What is Proper Funeral Etiquette?

Attending a funeral should only be about paying your respects; make sure you’re acting properly with these 3 tips.

Richie Frieman,
Episode #140

Funeral Etiquette Tip #2: Turn the Cell Phone BLEEPING OFF!

Look, this one should not even be mentioned, yet I have to remind us all. No one is so busy they can’t go thirty minutes without checking their phone. I don’t care what you do for a living, NOTHING you are doing is that important. I have witnessed such improper behavior and if it were up to me, that person should have been thrown out. For the record, I will volunteer my services as an official “Funeral Bouncer.” The best way to curb this poor showcase of manners is to simply leave the phone in the car. I know, rocket science, right?

If you have to make a beeline to your car after the ceremony, by all means, do so. If you have a call you “must answer,” you better be doing it before you walk into the funeral hall. The last thing we need is the sounds of crying mixed with your “I Got a Feeling” ring tone.

Funeral Etiquette Tip #3: If You’re Late, Don’t Bother Showing Up

The great Vince Lombardi once said, “If you’re early, you’re on time. If you’re on time, you’re late. And if you’re late… don’t bother showing up.” It’s a saying that any athlete has heard a coach say the first day of practice, but it also applies to every other aspect of attending an event. When attending a funeral, be on time. Period. This is not a time to be fashionably late. I understand that you may have gotten stuck in traffic but when that large wooden door shuts behind you, midway into a loved one’s speech, everyone turns around. We can’t help it; when we hear a sound we turn--and I just hope it’s not you I see back there distracting everyone. Even worse is when someone walks in and tries to find a seat, pushing through others to sit down. “Um, excuse me ma’am, mind if I just scoot down in the middle, I know that that girl over there.” What?!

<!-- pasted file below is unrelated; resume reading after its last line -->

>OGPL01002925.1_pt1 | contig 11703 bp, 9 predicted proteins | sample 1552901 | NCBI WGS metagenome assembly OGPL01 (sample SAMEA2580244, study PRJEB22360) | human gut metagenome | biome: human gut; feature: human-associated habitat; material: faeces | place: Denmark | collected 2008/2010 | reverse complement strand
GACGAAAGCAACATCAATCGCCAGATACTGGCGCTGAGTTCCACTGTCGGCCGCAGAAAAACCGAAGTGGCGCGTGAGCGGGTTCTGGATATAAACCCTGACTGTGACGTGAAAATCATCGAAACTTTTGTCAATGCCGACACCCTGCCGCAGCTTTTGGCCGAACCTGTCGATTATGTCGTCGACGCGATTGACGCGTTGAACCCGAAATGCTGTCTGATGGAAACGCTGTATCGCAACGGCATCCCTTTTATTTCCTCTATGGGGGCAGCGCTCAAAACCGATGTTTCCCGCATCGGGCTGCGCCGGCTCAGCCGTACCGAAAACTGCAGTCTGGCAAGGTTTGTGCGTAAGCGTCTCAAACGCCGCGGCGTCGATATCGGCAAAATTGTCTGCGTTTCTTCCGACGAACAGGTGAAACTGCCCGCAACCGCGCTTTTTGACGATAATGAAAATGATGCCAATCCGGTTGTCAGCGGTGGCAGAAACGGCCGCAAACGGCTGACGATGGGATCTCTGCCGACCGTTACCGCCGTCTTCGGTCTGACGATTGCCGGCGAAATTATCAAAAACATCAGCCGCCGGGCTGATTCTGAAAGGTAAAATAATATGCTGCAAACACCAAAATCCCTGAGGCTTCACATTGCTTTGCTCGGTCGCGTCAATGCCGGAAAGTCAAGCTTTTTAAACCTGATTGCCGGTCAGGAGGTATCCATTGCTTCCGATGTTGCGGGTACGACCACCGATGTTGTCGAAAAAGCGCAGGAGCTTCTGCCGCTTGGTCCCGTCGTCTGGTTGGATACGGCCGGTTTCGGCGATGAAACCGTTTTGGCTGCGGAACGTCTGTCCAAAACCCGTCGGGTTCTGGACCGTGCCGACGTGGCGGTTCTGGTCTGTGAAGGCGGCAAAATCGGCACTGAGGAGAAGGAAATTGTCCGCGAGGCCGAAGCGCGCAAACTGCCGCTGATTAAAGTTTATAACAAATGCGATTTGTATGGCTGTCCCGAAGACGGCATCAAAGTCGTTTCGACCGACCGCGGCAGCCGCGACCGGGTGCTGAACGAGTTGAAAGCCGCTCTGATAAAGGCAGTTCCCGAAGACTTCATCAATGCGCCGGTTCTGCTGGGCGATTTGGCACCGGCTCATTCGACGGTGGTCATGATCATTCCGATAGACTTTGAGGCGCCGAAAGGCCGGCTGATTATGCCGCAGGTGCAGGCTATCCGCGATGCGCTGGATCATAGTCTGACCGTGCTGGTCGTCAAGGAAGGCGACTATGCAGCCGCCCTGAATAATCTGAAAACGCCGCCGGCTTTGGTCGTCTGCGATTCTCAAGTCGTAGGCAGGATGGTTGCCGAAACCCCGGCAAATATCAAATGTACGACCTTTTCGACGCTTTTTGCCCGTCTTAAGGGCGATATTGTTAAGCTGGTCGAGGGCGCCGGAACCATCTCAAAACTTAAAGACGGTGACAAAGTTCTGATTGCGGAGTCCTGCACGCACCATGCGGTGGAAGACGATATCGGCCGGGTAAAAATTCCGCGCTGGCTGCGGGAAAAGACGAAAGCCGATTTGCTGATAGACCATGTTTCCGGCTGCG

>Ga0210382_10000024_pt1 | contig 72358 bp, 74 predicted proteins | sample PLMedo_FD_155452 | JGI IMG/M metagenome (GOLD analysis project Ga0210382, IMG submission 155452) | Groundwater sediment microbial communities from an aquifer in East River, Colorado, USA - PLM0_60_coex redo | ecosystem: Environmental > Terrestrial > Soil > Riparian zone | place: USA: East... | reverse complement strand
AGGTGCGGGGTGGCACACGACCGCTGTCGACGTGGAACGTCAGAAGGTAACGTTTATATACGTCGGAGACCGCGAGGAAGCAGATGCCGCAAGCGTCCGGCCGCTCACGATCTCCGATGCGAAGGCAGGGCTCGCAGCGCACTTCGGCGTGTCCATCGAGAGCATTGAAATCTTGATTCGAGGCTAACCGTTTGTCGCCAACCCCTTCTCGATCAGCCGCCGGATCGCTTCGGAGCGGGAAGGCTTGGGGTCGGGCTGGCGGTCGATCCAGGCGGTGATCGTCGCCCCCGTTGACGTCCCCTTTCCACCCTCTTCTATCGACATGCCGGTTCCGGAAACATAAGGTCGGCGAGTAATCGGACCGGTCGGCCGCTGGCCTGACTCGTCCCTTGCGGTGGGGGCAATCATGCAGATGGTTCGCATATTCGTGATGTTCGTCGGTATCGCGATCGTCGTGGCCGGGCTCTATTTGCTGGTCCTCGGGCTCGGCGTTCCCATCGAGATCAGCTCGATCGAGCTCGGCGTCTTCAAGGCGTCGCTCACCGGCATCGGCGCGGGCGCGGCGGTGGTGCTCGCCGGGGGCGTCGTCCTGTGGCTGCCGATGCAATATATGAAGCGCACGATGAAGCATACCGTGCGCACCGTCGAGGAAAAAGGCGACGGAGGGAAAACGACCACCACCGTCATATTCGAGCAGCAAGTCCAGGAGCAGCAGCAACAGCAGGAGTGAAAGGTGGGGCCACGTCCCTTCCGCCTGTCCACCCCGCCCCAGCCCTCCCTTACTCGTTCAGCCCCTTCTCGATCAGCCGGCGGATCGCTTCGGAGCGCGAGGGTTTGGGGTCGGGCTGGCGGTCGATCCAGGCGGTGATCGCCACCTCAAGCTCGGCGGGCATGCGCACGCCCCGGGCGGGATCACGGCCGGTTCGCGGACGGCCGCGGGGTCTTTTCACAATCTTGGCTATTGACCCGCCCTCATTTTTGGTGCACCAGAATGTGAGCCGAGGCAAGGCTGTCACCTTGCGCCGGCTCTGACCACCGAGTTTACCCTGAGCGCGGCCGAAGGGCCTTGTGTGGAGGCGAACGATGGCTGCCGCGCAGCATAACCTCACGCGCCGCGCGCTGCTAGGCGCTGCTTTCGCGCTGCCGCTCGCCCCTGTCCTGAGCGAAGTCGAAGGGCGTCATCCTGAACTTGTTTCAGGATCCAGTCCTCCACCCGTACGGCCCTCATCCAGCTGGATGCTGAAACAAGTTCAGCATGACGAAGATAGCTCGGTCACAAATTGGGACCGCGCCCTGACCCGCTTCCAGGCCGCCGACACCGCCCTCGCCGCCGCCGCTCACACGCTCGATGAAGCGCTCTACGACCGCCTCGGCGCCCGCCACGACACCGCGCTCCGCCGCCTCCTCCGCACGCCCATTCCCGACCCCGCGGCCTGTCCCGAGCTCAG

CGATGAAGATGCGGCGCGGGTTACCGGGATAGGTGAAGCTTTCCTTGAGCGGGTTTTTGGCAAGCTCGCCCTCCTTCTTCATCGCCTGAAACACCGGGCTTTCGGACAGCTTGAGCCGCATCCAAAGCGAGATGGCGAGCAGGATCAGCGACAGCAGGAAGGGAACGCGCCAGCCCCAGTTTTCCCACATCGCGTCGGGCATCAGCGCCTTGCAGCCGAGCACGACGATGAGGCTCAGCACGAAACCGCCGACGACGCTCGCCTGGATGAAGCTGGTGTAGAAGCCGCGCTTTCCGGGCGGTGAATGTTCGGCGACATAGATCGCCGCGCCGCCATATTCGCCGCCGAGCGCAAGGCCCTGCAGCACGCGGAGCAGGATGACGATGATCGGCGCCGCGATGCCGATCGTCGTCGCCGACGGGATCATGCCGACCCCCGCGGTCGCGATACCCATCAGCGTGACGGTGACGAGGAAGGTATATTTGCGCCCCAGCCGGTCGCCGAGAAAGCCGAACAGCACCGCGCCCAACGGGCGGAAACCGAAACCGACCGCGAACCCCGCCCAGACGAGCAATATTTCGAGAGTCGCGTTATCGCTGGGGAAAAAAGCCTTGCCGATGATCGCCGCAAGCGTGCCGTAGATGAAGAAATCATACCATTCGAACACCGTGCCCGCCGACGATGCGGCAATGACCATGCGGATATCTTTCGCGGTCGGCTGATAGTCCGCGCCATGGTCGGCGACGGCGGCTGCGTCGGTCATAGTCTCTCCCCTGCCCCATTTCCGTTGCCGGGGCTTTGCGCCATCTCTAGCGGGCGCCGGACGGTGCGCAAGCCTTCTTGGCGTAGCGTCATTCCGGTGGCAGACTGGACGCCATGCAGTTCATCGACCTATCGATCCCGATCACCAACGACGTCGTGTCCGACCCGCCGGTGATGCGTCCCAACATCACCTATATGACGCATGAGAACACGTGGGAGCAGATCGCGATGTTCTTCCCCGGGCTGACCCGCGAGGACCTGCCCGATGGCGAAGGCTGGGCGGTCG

If you are late, wait in the back. If the ushers at the funeral home need you to sit down they will help you out; but aside from that, if you are late, it’s now standing room only for you. Or wait until the time in the ceremony when people (the family, the priest, rabbi, etc.) switch from the podium to speak. And the only seat you should look for is one in the back.

Do you have a great story about how you witnessed some rather improper manners during a funeral? Post them on my Modern Manners Guy Facebook page so we can all laugh with you. As always, if you have another manners question, I’m look forward to hearing from you so drop me a line at manners@quickanddirtytips.com. As well, don’t forget to follow me on Twitter @ MannersQDT. And of course, check back next week for more Modern Manners Guy tips.

Image courtesy of Shutterstock


The Quick and Dirty Tips Privacy Notice has been updated to explain how we use cookies, which you accept by continuing to use this website. To withdraw your consent, see Your Choices.